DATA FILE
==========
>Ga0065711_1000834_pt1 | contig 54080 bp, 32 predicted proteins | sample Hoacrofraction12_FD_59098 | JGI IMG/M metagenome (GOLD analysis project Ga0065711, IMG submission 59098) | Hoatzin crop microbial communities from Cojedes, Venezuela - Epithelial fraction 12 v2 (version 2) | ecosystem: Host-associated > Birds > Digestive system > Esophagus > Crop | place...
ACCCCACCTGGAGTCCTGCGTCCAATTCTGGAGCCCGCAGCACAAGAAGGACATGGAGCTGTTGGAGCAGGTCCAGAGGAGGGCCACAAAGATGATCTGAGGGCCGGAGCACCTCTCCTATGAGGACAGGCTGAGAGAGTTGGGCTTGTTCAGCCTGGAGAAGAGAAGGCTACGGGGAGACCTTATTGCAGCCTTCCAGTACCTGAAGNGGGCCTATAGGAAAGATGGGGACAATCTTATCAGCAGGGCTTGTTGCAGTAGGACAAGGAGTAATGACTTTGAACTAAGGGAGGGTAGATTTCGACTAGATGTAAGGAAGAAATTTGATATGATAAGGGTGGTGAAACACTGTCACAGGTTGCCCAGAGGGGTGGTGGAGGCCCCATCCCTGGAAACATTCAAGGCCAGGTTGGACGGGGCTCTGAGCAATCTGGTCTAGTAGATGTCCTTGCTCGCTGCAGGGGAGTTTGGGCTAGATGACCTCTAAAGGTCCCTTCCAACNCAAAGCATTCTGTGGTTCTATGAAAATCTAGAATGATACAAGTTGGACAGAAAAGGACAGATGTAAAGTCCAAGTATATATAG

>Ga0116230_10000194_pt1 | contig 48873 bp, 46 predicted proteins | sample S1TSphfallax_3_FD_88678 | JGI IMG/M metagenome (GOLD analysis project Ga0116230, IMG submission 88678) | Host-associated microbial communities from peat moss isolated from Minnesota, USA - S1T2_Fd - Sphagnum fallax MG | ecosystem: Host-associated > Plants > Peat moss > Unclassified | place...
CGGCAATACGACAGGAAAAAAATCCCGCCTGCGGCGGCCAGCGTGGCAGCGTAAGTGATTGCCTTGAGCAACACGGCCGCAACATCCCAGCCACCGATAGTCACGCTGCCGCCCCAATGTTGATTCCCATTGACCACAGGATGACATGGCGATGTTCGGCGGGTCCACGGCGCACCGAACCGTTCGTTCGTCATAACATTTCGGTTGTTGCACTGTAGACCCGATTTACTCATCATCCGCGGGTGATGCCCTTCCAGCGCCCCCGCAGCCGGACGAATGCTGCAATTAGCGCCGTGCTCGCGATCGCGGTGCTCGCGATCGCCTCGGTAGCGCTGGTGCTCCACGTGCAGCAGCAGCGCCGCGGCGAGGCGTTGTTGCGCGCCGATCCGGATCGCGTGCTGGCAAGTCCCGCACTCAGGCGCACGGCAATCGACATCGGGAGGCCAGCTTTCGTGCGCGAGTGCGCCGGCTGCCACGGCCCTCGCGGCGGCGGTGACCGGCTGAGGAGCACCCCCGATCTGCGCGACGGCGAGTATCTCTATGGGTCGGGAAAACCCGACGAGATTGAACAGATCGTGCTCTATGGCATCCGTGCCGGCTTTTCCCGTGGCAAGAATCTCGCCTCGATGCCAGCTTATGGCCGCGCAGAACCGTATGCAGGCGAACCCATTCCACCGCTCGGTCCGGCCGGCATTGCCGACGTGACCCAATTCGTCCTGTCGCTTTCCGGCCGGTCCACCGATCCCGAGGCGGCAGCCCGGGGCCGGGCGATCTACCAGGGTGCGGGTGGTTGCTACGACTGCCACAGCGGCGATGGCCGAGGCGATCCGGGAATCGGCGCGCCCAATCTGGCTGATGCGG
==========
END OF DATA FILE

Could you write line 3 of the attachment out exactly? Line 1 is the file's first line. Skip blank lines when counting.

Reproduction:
>Ga0116230_10000194_pt1 | contig 48873 bp, 46 predicted proteins | sample S1TSphfallax_3_FD_88678 | JGI IMG/M metagenome (GOLD analysis project Ga0116230, IMG submission 88678) | Host-associated microbial communities from peat moss isolated from Minnesota, USA - S1T2_Fd - Sphagnum fallax MG | ecosystem: Host-associated > Plants > Peat moss > Unclassified | place...